Neutralize in this context is not the same as in the usual meaning (that's why I put it in quotes) but it is similar. In the usual meaning, to neutralize means to add enough acid or base to a solution to bring it's pH to the point where the solvent is dissociated to the point where there are equal numbers of its cations and anions in solution i.e. 7 for water at 25 °C. In the context of RA "neutralize" means to add as much acid or base to a mash made with the water in question as is necessary to bring its pH to the pH of a mash with the same grist but doughed in with distilled water. If a water contains a lot of bicarbonate but little calcium or magnesium it will take acid to do this and we call the RA positive. If the water contains a lot of calcium and/or magnesium it will take base to get to the pH of a distilled water mash - not that we would want to do that but if we did, that's what we would have to do. Addition of base is the same as the subtraction of acid. Each OH- added combines with an H+ to form water or, if HCO3- is used as the base, to form H2CO3 (a small adjustment is needed for the effects of pH shift) and so we call the RA negative if the mash pH with the water in question is less than the DI water mash pH. It is perfectly valid to have water with negative RA and the best example of water that does is the water of Burton on Trent but Dortmund, Edinburgh and Vienna (according to commonly available water reports for those cities) also do. There is a chart at http://www.pbase.com/agamid/image/57446374 that plots several well known brewing cities by effective hardness vs. alkalinity. Lines of constant RA are drawn on this chart from which one can determine the RA associated with any combination of effective hardness and alkalinity.

RA is, of course, ultimately a model and a model is valid if it allows us to predict something. RA is validated because it predicts, at least approximately, the pH of a base malt mash and it does this equally well when RA is negative as it does when it is positive. If it didn't, it would not represent a valid model and we wouldn't be talking about it.

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but negative alkalinity is not something that actually exists. That's why I asked.
I'm sure you meant to say that negative residual alkalinity doesn't exist but just in case you did mean alkalinity I'll point out that it is possible to have negative alkalinity for the same reason that it is possible to have negative RA. Alkalinity is defined as the amount of acid that must be added to a sample to lower its pH to some agreed upon pH. Unfortunately, there is more than one agreement out there so in brewing I use 4.3 irrespective of the water's composition. The other approach is to titrate until the number of hydrogen ions is equivalent to bicarbonate. Using 4.3 as the titration end point it should be clear that any sample with pH > 4.3 at the outset will require the addition of acid to lower the pH to 4.3. Such samples have positive alkalinity. But any sample with an initial pH < 4.3 (don't brew with such water!) would require the addition of base to raise the pH to 4.3 and such a sample would be said to have a negative alkalinity. You will never see negative alkalinity (water chemists would titrate with base to pH 7 and call the result acidity) but in terms of being able to calculate the actual sample chemistry of a carbo only system, a negative alkalinity or a positive acidity are equally informative.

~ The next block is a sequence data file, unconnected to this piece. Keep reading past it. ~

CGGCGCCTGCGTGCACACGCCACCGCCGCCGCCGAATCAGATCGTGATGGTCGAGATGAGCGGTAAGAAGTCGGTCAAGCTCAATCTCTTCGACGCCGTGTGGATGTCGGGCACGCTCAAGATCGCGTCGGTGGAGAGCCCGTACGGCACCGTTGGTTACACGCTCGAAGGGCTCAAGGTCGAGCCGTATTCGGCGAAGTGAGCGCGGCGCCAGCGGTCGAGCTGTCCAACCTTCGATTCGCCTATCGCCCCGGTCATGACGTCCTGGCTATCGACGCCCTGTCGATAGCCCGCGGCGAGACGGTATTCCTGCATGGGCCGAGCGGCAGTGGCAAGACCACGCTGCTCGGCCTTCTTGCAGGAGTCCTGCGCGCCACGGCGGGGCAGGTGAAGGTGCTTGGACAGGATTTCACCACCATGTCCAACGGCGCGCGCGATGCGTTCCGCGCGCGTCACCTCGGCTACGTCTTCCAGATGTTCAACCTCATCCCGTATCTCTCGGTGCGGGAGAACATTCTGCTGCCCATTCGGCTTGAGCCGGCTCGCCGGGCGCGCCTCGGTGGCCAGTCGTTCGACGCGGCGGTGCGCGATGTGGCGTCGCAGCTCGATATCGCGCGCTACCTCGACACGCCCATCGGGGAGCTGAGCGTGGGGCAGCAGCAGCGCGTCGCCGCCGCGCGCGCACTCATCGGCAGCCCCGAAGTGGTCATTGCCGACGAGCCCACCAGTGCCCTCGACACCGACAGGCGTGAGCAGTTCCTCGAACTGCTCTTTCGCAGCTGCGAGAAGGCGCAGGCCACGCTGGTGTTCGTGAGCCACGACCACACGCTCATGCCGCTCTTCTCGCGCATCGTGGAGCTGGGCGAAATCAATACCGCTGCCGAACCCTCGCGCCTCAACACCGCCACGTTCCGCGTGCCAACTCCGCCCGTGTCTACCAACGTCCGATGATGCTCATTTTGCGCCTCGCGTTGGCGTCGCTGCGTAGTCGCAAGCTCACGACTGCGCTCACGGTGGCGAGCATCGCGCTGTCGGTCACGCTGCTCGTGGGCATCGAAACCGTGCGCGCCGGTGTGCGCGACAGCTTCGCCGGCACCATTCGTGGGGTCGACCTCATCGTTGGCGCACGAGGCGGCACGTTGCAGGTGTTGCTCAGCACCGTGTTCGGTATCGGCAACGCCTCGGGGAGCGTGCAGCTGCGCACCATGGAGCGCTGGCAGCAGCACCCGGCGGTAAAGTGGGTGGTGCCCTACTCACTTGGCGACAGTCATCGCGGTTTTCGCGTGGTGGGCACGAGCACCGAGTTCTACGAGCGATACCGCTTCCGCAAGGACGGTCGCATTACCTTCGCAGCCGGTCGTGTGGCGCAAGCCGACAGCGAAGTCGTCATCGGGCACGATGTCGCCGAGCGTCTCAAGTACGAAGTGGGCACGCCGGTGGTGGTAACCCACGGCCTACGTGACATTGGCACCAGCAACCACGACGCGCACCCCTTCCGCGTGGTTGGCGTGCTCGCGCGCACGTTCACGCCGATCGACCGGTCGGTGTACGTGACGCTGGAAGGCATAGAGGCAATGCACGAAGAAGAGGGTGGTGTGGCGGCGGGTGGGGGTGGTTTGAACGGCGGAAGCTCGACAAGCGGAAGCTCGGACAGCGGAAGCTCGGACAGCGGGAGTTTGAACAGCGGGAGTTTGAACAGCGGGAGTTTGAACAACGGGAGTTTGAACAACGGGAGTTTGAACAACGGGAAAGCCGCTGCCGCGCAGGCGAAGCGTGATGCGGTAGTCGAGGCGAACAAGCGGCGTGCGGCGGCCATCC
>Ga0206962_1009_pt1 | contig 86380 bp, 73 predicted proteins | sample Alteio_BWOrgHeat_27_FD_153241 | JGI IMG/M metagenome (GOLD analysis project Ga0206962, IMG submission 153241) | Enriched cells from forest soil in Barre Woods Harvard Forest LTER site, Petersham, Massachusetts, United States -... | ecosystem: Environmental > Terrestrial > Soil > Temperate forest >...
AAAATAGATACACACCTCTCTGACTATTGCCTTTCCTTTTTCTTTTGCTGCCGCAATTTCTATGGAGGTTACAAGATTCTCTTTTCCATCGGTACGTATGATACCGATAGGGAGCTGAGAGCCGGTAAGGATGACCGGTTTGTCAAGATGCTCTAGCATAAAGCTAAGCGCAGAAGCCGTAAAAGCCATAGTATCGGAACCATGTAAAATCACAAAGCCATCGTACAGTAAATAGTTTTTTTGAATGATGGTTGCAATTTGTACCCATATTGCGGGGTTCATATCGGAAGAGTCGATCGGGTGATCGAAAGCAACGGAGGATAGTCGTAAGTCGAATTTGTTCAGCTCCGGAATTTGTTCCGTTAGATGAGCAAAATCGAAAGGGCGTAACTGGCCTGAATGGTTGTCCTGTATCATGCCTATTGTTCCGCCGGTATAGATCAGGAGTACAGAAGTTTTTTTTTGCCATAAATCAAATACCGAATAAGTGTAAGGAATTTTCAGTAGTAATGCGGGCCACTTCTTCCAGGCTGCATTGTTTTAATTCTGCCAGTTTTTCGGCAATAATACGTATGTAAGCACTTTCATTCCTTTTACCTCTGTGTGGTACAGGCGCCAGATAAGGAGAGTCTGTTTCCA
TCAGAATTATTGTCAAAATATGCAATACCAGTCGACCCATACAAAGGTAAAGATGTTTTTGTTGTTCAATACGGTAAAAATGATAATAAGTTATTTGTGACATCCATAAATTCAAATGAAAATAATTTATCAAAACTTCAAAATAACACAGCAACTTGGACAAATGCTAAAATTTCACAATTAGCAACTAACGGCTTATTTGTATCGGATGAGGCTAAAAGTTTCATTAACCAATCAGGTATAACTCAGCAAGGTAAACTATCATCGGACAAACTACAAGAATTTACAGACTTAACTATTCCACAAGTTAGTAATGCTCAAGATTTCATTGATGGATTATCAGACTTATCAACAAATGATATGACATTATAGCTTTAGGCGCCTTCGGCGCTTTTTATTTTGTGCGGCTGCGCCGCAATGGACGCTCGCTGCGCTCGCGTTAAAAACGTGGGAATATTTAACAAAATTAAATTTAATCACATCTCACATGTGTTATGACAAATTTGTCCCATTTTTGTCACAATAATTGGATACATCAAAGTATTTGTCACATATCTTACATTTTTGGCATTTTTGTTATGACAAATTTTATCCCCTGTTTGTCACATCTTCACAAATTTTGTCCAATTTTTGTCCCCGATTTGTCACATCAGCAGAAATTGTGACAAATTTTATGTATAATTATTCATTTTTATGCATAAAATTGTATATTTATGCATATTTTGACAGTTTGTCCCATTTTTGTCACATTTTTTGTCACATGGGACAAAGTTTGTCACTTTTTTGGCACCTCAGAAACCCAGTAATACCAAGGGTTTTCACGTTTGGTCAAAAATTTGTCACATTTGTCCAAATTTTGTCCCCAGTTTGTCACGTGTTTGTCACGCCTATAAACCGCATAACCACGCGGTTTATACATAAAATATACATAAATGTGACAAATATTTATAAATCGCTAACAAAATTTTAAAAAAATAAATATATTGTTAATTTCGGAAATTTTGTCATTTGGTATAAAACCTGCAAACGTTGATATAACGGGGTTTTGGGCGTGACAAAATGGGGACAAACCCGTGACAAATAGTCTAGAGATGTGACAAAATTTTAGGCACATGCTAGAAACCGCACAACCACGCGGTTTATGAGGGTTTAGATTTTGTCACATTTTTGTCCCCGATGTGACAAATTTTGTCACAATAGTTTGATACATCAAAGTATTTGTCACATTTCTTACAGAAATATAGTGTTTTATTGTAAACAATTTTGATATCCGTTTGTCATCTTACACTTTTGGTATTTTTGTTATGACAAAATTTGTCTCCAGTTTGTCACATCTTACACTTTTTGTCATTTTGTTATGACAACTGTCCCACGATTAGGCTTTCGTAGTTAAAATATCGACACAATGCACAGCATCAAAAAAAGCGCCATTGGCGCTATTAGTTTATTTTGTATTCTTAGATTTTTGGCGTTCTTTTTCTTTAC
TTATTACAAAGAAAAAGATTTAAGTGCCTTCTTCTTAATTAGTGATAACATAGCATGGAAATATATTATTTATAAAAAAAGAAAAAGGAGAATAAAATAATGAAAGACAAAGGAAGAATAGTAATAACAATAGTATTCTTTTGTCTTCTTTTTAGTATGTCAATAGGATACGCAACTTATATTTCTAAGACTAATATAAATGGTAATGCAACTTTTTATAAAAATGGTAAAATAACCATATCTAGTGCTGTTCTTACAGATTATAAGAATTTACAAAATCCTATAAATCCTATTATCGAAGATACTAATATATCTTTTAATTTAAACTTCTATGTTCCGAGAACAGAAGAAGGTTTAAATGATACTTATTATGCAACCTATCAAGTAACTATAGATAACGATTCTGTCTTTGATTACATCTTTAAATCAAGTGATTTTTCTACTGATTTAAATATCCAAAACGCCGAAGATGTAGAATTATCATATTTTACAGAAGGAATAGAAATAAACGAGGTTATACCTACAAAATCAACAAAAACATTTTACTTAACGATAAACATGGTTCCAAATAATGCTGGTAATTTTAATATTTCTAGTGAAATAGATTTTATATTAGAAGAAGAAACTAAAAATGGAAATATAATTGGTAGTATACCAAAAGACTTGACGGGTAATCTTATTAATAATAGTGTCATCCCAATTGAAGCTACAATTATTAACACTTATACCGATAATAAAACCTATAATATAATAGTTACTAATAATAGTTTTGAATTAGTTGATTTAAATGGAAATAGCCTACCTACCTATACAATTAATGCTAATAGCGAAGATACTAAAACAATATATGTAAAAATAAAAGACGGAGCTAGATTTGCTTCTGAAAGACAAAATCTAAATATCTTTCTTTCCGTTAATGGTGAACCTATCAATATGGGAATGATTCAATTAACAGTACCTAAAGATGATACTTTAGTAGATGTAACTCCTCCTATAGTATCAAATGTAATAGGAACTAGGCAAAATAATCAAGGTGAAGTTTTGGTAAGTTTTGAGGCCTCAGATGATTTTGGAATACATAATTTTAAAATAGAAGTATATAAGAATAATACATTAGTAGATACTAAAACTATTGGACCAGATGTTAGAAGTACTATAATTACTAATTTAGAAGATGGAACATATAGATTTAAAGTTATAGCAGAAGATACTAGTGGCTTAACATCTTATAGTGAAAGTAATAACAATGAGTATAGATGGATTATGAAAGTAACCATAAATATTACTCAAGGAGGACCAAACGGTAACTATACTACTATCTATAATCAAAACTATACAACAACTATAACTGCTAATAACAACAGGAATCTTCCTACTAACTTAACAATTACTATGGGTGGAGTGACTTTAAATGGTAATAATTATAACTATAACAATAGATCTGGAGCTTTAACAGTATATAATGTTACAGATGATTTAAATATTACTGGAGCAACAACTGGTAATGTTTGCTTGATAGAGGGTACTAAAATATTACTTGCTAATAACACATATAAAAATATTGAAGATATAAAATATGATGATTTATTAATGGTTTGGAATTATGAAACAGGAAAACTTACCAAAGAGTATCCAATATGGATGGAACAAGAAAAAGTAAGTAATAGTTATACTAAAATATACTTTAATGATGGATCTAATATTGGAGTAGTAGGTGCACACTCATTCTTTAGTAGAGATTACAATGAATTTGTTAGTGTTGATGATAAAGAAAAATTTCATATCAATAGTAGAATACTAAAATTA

Maybe another way to look at it is in terms of your bank balance which can be (but we hope is not) negative. A positive bank balance is the amount of money you can take out to bring the balance to 0. A negative balance is the amount of money you have to put in to avoid a nasty call from the bank manager. No, there are no dollars in the account when the balance is negative but you certainly had better not ignore a negative balance on this basis.
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Old 11-19-2010, 04:03 PM   #37
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ajdelange - I will read your post later (too busy), but thanks for taking the time to explain. So, "RA" is a brewing "chemistry" term and not a general chemistry theory?